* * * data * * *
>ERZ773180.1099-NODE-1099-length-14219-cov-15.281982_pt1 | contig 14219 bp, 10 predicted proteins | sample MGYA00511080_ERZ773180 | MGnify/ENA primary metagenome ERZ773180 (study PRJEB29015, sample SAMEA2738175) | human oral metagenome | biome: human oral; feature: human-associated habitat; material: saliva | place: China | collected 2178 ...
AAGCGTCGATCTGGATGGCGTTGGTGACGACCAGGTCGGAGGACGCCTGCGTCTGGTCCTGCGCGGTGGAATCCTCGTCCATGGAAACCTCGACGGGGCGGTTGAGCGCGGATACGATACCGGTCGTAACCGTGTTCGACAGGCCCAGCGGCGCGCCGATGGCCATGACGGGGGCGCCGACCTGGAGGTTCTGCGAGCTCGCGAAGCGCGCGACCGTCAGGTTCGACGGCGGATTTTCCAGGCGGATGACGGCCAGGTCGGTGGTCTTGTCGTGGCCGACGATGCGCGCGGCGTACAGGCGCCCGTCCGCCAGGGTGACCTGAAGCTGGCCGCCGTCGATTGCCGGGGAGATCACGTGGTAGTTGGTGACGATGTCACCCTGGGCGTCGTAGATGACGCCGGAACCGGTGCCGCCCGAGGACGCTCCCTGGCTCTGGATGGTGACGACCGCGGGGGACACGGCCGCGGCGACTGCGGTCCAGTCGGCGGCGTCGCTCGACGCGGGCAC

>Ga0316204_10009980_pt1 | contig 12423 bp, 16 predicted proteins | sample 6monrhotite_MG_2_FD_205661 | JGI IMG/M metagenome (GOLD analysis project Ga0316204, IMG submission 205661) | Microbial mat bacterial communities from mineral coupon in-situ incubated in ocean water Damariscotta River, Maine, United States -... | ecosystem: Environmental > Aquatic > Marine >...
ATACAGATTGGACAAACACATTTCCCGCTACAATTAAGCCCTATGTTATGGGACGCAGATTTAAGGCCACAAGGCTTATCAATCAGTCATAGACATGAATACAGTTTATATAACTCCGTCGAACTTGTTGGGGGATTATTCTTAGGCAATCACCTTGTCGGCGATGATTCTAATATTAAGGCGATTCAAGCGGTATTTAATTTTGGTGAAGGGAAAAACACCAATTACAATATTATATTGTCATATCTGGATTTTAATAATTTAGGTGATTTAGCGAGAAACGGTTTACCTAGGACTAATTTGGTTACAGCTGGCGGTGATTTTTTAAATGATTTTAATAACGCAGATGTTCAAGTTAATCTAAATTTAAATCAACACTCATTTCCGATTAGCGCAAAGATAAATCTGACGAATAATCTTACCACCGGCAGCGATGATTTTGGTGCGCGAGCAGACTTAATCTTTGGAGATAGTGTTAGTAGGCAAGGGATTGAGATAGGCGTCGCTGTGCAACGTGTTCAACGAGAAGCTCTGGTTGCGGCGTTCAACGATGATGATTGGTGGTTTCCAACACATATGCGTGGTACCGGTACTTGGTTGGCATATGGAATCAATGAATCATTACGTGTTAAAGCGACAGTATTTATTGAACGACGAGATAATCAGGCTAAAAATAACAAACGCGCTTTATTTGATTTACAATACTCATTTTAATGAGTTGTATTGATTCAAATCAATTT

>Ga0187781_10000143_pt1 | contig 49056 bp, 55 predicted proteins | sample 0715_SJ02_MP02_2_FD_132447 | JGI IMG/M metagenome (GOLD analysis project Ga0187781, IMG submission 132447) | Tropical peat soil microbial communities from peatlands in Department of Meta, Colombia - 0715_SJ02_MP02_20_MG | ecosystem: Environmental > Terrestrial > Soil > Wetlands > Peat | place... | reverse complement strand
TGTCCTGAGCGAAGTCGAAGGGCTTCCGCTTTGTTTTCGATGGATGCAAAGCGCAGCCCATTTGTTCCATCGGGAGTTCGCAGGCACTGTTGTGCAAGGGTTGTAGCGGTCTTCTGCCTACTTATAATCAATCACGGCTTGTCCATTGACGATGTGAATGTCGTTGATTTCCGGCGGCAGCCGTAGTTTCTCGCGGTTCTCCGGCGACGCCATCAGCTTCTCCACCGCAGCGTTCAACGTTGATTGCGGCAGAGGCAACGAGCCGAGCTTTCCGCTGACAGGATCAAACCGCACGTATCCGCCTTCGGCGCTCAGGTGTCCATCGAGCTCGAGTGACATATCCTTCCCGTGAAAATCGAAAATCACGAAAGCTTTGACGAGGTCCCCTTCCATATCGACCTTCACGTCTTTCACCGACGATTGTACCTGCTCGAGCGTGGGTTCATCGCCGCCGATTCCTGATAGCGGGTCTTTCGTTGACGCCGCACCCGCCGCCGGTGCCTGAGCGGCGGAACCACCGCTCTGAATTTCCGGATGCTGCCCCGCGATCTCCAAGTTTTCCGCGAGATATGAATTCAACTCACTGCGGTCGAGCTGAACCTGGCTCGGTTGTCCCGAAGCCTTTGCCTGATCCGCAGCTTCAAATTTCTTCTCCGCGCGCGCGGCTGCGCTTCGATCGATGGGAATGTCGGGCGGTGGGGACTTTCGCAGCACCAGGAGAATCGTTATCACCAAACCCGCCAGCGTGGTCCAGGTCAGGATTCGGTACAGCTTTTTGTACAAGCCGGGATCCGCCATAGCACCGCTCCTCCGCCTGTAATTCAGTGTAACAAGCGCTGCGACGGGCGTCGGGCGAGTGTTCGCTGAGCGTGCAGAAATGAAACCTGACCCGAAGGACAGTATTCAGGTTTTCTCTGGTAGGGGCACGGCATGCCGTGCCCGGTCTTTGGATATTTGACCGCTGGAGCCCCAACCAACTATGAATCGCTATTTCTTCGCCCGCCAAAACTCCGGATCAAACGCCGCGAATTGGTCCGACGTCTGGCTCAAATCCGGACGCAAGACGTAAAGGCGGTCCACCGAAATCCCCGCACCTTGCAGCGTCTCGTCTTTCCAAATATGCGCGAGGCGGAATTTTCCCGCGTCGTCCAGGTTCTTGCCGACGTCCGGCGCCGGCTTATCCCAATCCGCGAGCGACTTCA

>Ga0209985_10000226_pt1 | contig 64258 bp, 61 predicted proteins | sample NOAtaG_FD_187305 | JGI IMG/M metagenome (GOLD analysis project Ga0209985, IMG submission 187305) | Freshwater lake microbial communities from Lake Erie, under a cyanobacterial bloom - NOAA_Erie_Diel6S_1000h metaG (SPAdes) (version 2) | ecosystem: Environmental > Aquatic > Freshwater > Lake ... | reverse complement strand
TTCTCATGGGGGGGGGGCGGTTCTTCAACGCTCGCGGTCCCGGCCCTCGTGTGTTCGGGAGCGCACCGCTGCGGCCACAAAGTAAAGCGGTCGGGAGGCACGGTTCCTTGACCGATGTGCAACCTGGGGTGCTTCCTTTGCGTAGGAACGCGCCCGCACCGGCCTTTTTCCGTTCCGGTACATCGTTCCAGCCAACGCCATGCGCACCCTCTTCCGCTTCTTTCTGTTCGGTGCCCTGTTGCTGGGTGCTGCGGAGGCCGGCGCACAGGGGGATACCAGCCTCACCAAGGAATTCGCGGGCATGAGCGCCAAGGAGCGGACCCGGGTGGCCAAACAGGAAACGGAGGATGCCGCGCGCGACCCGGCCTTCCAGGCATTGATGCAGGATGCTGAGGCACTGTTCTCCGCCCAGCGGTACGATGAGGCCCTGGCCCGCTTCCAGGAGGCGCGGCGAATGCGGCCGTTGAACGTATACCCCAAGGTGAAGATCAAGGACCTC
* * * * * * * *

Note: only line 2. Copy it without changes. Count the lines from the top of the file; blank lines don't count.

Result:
AAGCGTCGATCTGGATGGCGTTGGTGACGACCAGGTCGGAGGACGCCTGCGTCTGGTCCTGCGCGGTGGAATCCTCGTCCATGGAAACCTCGACGGGGCGGTTGAGCGCGGATACGATACCGGTCGTAACCGTGTTCGACAGGCCCAGCGGCGCGCCGATGGCCATGACGGGGGCGCCGACCTGGAGGTTCTGCGAGCTCGCGAAGCGCGCGACCGTCAGGTTCGACGGCGGATTTTCCAGGCGGATGACGGCCAGGTCGGTGGTCTTGTCGTGGCCGACGATGCGCGCGGCGTACAGGCGCCCGTCCGCCAGGGTGACCTGAAGCTGGCCGCCGTCGATTGCCGGGGAGATCACGTGGTAGTTGGTGACGATGTCACCCTGGGCGTCGTAGATGACGCCGGAACCGGTGCCGCCCGAGGACGCTCCCTGGCTCTGGATGGTGACGACCGCGGGGGACACGGCCGCGGCGACTGCGGTCCAGTCGGCGGCGTCGCTCGACGCGGGCAC